Preparing students for the future

  • Unitec prepares students for the future

With the construction and technology sectors set for growth in the coming years Unitec is proud to be contributing to the workforce needed to tackle the big jobs ahead.

This week 2,228 Unitec students have donned cap and gown for graduation ceremonies, marking the end of one journey and the beginning of another.

The Government has identified the construction, technology and health sectors - where Unitec specialises - as areas of future growth.

The Ministry of Business, Innovation and Employment says the economy is set to grow by 3.6 per cent in the next year, driven significantly by the construction and technology sectors.

"This year almost a quarter of our graduates, 566 in total, are from building and civil engineering courses including construction economics and management, plumbing, gas fitting, architecture, carpentry and surveying, among others," says Executive Dean of Unitec’s Faculty of Technology and Built Environment, Graham Hodge.

MBIE figures show construction was strong in the 10 years to 2012, with the construction services and residential building sectors seeing particular growth.

In that time the number of firms in construction services grew from 25,948 to 30,683, and residential building firms grew from 11,160 to 15,626.

Those sectors are expected to remain strong as the country works on the Canterbury rebuild, the continued growth of Auckland and the on-going repair of leaky homes.

"With a growing demand for qualified trades-people, technicians and managers, our graduates are well placed to embark on a great career path towards well-paying jobs and the opportunity to influence the future of Auckland City," says Hodge.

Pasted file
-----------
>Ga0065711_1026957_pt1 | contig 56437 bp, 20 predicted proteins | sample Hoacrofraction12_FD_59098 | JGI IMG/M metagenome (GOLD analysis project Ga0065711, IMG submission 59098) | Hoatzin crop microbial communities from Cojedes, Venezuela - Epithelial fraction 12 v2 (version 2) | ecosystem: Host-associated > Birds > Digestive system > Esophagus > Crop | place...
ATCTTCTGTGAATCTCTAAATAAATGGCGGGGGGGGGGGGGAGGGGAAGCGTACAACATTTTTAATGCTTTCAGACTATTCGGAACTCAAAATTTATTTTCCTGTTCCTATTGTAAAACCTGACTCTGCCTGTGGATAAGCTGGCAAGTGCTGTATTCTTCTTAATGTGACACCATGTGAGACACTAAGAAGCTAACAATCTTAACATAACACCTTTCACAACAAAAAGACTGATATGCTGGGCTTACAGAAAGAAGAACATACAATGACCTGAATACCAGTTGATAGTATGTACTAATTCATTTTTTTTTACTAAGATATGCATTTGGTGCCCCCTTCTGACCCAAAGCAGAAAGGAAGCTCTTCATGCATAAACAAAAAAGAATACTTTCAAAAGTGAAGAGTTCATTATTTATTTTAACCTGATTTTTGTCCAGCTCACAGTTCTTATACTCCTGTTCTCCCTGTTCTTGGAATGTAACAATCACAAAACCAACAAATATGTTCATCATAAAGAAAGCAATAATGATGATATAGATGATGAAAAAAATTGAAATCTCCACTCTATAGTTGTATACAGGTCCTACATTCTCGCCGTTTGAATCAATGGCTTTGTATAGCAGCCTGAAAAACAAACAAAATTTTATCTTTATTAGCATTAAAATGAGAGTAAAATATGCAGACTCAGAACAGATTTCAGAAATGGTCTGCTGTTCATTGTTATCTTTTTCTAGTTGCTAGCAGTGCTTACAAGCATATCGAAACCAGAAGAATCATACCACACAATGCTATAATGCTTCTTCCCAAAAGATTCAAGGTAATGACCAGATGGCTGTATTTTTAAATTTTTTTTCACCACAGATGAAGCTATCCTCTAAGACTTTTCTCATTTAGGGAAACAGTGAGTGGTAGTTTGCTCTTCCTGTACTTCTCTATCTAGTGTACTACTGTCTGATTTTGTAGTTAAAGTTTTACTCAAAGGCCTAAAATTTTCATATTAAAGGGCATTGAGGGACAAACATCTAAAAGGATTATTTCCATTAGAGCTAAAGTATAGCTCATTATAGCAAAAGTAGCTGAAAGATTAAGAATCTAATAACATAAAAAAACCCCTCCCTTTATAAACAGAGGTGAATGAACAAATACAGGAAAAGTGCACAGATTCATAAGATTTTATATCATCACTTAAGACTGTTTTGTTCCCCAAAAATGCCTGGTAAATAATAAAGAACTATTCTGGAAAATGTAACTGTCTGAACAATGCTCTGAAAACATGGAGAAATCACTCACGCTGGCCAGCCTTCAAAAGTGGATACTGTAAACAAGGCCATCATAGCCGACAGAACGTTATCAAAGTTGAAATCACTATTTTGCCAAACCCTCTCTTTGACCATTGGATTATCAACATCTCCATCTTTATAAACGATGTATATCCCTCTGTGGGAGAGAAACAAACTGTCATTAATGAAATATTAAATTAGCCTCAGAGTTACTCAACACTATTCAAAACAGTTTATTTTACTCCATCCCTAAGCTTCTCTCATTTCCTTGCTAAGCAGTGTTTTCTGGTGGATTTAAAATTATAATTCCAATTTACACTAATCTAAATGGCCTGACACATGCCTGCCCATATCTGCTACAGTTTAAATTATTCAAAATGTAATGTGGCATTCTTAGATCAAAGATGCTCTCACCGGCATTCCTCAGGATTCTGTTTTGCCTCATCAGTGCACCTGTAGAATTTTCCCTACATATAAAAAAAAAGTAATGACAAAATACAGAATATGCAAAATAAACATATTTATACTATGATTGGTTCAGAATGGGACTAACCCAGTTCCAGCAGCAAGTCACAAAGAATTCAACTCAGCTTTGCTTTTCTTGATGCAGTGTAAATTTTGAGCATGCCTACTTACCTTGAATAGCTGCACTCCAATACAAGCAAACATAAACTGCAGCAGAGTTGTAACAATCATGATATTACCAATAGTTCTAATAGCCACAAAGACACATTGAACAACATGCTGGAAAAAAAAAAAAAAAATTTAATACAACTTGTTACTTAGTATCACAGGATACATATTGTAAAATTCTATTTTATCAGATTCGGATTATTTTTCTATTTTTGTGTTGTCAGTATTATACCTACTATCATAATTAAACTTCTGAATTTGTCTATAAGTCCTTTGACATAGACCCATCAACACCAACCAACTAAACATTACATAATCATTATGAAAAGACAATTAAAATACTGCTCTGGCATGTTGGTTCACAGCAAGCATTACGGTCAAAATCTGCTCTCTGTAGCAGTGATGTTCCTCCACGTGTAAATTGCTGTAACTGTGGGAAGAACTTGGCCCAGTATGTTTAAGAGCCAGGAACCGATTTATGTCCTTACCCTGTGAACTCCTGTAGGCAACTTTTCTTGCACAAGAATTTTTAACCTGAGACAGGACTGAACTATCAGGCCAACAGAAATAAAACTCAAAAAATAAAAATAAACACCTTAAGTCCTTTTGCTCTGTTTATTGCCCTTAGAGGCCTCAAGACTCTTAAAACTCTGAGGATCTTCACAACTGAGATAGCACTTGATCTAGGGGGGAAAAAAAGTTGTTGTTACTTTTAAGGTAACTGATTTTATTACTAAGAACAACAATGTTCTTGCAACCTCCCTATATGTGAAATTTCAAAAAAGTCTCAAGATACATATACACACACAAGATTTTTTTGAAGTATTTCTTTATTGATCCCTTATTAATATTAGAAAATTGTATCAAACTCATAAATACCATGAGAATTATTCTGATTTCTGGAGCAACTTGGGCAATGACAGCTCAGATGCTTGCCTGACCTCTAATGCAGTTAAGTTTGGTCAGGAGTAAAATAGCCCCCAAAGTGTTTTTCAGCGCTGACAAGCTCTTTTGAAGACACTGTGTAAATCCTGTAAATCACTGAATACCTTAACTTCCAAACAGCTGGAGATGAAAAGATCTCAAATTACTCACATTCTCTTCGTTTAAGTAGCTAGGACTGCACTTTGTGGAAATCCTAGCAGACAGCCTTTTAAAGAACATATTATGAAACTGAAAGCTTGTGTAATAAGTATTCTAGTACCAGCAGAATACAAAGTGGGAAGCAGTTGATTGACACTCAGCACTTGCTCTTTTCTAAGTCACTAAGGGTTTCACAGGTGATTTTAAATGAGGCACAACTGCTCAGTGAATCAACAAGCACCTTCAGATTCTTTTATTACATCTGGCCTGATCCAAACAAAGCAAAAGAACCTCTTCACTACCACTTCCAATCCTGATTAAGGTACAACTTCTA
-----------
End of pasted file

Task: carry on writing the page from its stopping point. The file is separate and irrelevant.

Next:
North Shore man Avi Estrin graduated with a Bachelor of Engineering Technology and says he is happy to be able to be able to take advantage of a "booming" construction sector.

A combination of course work based significantly on real world situations and Unitec- facilitated practical experience have set him up well, he says.

Estrin started with consultants Harrison Grierson in November working on jobs like the development of Hobsonville Point.

"Unitec had really good connections with industry, that’s what I liked," he says. "The lecturers had quite close relationships and knew what was going on and were teaching real things. It made the transition into work much easier."

Other graduates head into the world also equipped for important work, including:

  • 30 with a Bachelor of Computing Systems
  • 48 with a Bachelor of Social Practice majoring in social work
  • 36 with a Bachelor of Teaching majoring in early childhood education
  • 18 with a Bachelor of Applied Science majoring in biodiversity management
  • 42 with a Diploma in Veterinary Nursing
  • 51 with a Bachelor of Design and Visual Arts majoring in graphic design and animation.

Unitec also congratulates the 122 students completing level two and three certificates in Foundation Studies and wish them well for their future education.